The Unmet Need for Legal Aid
Nearly a million poor people who seek help for civil legal problems are turned away because of the lack of adequate resources. The justice gap represents the difference between the level of civil legal assistance available and the level that is necessary to meet the legal needs of low-income individuals and families. According to LSC’s 2009 report Documenting the Justice Gap in America, 50% of all those who sought legal assistance from LSC grantees were turned away because of the lack of adequate resources. That means for every client served by LSC programs, another person who seeks help is turned away.
State studies consistently show a higher percentage (80%) of the civil legal needs of the eligible population are not being met. A recent study by the Boston Bar Association found that in Massachusetts civil legal aid programs turn away 64% of eligible cases. Nearly 33,000 low-income residents in Massachusetts were denied the aid of a lawyer in life-essential matters involving eviction; foreclosure; and family law such as cases involving child abuse and domestic violence. People seeking assistance with family law cases were turned away 80% of the time.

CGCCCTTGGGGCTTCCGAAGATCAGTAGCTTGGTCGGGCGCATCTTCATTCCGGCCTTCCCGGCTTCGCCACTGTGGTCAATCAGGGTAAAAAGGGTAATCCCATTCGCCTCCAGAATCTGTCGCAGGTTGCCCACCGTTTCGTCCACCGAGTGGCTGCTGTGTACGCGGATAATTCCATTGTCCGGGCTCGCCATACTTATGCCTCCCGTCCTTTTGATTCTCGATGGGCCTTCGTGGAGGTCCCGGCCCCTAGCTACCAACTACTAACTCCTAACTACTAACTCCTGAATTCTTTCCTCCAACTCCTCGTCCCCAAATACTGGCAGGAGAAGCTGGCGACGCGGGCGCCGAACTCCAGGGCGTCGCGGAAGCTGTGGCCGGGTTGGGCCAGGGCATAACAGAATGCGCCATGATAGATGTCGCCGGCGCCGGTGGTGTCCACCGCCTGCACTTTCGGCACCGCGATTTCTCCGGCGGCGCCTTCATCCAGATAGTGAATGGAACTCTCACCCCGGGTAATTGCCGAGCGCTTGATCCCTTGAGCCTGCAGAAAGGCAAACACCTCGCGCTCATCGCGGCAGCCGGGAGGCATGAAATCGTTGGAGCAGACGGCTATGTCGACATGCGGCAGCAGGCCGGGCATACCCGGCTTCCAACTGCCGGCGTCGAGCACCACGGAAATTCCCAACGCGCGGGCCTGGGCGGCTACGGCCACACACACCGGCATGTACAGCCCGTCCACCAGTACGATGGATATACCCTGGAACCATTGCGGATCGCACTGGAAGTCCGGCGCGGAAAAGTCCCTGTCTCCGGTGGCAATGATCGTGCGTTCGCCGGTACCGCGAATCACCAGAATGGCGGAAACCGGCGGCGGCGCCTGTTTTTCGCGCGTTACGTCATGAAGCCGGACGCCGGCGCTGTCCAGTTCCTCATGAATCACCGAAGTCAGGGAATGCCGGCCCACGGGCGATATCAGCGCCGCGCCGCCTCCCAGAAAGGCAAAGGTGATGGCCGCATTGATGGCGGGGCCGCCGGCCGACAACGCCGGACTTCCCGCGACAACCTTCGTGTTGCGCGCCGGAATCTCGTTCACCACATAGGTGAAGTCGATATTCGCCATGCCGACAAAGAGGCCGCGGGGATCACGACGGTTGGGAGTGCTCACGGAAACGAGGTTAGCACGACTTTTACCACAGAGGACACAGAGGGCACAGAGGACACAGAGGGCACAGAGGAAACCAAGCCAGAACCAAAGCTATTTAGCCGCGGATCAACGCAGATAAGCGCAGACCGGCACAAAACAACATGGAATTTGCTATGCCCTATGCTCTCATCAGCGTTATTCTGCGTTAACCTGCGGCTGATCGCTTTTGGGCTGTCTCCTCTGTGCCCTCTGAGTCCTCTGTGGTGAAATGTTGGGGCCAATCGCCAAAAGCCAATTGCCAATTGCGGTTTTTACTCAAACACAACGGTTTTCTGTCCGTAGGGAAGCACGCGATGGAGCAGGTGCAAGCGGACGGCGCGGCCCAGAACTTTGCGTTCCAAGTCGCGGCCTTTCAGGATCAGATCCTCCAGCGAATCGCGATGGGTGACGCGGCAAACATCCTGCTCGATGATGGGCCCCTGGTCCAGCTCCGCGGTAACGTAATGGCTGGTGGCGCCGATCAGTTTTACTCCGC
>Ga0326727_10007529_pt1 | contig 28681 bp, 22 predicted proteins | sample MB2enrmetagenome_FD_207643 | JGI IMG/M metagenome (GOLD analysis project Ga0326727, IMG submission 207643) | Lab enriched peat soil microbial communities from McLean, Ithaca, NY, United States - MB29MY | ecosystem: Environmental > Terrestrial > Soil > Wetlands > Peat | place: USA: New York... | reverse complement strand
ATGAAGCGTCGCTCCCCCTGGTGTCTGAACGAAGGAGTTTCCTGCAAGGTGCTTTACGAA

New York’s recent findings confirm national data that less than 20% of all civil legal needs of low-income families and individuals are met. In 2013 more than 1.8 million litigants were not represented by counsel in civil proceedings in New York’s state courts.
In New York City:
- 91% of petitioners and 92% of respondents do not have lawyers in child support matters in family court.
- 99% of tenants are unrepresented in eviction proceedings.
In New York State:
- 87% of petitioners and 86% of respondents do not have lawyers in child support matters in family court.
- 91% of tenants are unrepresented in eviction proceedings.
Nationally, LSC grantees served nearly 1.9 million low-income persons in 2014. Millions more requested assistance but did not receive it because of the lack of adequate resources.